It took us three tries, but on Wednesday we finally visited the Bargello, which is less famous than the Uffizi but perhaps equally important in Florence. Bargello is to sculpture what Uffizi is to art, with all due respect to the Accademia.
The building was constructed in the 15th century as a municipal hall of justice and eventually became a prison. It was converted to a museum in the mid-19th century as a repository of major sculpture and coats of arms.
From the street, the Bargello looks the part of its original intent–stern, imposing stone walls with medieval parapets on top to repel invaders (actually to keep prisoners inside). As a state museum, admission is quite inexpensive, only four euros. Inside, the visitor walks into a quite expansive courtyard lined with sculptures and coats of arms. The building is deceptively large, and the first floor surrounding the courtyard is composed of room after room of sculpture, religious artifacts, Islamic art and rugs, porcelain, and even personal jewelry worn by various Florentine nobility. One room is devoted almost exclusively to Donatello.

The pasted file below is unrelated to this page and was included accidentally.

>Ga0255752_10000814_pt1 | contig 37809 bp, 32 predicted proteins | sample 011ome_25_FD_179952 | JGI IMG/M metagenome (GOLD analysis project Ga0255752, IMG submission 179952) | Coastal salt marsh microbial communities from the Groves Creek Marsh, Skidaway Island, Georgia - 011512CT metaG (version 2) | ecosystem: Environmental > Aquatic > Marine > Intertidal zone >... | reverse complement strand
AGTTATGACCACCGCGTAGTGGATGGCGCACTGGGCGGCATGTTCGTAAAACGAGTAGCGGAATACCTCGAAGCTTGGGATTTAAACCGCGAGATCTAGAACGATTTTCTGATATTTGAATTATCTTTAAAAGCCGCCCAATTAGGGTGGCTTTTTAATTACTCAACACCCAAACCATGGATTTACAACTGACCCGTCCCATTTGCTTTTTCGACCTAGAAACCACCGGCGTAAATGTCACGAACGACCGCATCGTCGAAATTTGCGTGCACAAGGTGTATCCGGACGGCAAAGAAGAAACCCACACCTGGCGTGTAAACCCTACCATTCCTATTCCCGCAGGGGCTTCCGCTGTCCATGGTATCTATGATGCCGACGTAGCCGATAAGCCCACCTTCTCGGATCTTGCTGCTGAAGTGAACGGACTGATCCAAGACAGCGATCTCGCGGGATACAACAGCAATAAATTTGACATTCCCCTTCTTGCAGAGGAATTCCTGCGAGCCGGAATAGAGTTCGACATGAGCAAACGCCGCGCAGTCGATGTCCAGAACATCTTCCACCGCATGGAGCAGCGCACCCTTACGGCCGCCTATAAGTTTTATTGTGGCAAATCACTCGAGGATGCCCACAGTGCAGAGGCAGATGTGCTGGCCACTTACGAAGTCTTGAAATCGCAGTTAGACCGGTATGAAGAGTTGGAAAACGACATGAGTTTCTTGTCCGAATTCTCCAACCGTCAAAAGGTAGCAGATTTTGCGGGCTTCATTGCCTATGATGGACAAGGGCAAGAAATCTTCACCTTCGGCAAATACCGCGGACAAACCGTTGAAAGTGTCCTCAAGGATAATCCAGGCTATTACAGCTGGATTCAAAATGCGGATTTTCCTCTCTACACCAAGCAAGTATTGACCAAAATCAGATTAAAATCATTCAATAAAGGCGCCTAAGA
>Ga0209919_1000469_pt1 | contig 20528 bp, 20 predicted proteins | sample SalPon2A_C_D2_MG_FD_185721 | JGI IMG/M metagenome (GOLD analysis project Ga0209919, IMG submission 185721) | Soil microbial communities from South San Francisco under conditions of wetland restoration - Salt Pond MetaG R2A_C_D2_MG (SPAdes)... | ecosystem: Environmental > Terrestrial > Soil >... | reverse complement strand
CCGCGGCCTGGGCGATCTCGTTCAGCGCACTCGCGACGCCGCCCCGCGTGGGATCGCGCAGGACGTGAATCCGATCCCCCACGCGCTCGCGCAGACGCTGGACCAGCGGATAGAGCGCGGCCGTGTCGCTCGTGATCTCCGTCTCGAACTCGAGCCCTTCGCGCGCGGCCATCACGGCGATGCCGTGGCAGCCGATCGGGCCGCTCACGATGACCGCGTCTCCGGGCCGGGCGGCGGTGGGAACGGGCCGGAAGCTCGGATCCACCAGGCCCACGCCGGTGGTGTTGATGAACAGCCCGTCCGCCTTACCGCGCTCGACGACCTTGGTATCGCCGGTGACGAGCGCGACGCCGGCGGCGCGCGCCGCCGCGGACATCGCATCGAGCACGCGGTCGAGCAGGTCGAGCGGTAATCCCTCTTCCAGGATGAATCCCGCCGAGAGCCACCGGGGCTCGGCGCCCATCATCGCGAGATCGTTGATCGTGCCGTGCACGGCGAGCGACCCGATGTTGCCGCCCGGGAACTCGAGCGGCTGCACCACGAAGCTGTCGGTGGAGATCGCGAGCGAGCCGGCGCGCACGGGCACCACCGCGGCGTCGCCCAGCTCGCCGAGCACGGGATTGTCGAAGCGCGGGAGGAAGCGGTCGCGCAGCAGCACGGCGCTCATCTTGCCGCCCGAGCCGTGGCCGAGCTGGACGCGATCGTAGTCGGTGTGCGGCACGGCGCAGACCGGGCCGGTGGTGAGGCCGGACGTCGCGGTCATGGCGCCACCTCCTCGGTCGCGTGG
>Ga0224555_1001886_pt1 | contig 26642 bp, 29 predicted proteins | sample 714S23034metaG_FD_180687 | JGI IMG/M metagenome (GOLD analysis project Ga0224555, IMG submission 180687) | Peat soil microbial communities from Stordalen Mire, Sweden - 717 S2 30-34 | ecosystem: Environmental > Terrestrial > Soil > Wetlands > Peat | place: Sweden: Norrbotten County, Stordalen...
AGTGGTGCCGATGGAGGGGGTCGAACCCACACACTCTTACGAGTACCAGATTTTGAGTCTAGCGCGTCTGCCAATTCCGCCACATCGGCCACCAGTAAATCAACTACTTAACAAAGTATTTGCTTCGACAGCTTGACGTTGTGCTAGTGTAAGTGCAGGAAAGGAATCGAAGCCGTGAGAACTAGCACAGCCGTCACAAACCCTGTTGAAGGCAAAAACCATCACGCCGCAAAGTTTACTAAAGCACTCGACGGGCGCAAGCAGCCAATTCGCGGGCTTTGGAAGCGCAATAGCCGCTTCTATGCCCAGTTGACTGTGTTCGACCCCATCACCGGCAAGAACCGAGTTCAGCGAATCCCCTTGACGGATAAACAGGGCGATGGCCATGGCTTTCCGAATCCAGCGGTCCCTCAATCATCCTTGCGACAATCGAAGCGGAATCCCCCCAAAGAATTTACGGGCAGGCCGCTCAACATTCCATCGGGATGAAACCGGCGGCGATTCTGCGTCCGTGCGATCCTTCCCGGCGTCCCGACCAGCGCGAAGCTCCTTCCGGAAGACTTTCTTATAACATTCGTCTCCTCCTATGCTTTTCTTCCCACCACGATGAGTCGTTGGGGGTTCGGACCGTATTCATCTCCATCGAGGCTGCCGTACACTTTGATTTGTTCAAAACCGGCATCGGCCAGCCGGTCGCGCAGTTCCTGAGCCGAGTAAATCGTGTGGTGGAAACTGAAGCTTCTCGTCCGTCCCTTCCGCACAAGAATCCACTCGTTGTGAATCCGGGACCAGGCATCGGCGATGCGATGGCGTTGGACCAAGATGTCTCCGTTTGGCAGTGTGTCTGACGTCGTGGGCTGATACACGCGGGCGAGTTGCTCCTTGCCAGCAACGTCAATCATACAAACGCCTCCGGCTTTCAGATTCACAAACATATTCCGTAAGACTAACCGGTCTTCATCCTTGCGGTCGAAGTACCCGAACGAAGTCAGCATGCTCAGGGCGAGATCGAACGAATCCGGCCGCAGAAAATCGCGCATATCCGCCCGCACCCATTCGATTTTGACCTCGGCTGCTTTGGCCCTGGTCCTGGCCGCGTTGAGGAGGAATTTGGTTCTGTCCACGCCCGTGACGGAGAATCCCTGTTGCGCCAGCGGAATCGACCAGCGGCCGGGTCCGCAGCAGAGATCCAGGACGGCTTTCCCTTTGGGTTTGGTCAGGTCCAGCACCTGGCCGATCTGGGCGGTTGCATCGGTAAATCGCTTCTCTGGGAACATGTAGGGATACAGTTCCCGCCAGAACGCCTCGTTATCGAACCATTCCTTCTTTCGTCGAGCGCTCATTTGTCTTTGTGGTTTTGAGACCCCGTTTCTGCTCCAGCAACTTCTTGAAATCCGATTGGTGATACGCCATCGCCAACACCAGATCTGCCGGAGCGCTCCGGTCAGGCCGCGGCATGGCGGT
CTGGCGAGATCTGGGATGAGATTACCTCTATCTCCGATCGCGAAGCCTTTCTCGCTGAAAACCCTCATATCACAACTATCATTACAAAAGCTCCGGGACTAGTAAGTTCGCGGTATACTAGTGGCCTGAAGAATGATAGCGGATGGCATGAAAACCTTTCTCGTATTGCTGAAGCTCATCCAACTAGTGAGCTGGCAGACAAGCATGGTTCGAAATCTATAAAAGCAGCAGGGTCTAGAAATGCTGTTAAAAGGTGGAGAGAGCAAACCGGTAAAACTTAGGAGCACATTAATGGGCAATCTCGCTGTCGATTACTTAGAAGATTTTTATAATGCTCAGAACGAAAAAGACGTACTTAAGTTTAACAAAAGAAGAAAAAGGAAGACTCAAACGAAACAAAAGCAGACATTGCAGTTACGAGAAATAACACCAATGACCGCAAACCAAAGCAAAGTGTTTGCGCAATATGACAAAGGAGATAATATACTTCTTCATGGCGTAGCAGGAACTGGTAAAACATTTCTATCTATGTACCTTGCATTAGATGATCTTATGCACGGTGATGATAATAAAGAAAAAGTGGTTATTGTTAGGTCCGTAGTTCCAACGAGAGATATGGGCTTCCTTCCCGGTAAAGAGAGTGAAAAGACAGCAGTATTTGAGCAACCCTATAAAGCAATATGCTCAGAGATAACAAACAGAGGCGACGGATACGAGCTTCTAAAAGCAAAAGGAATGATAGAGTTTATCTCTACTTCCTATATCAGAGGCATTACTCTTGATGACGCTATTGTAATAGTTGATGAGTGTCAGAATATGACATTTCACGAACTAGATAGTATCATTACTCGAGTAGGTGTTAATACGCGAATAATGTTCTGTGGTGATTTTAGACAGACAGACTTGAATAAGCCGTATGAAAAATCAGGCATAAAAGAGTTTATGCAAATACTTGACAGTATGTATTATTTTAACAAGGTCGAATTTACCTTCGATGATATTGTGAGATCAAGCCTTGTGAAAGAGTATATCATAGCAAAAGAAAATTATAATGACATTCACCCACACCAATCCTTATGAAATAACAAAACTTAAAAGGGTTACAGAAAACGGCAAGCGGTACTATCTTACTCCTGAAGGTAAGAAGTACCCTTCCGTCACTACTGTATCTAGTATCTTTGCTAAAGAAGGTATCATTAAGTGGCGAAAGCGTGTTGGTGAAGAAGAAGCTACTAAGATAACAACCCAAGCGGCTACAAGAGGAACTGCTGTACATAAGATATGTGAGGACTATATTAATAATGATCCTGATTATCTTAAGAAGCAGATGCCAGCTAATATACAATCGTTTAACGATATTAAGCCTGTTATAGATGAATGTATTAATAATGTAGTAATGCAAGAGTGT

Back at the ground level, the showcase room of sculpture, which is quite visible from the street, displays some of the Florentine Renaissance’s finest works by Donatello, Luca della Robbia, Verrocchio, Michelangelo and Cellini. In fact, there are no fewer than four Michelangelo works in the room.
The day displayed beautiful blue sky and brilliant sun, the warmest we have experienced since Nice. Leaving Bargello, we walked down to the Arno and found an outdoor perch for a beer and a light lunch while watching Florence walk by. In a rare nod to some semblance of a healthy diet, Lynn and I both had salads. Mine was Salad Nicoise by some other name, but the best Salad Nicoise I had had anywhere in Europe, including ironically, Nice.
We took the longest way possible to walk home in the warm sun and stopped at the grocery near the train station to buy vegetables, pasta and sausage for Lynn’s superb touch in the kitchen. Our days in Europe and Florence are growing fewer, but we savor each one.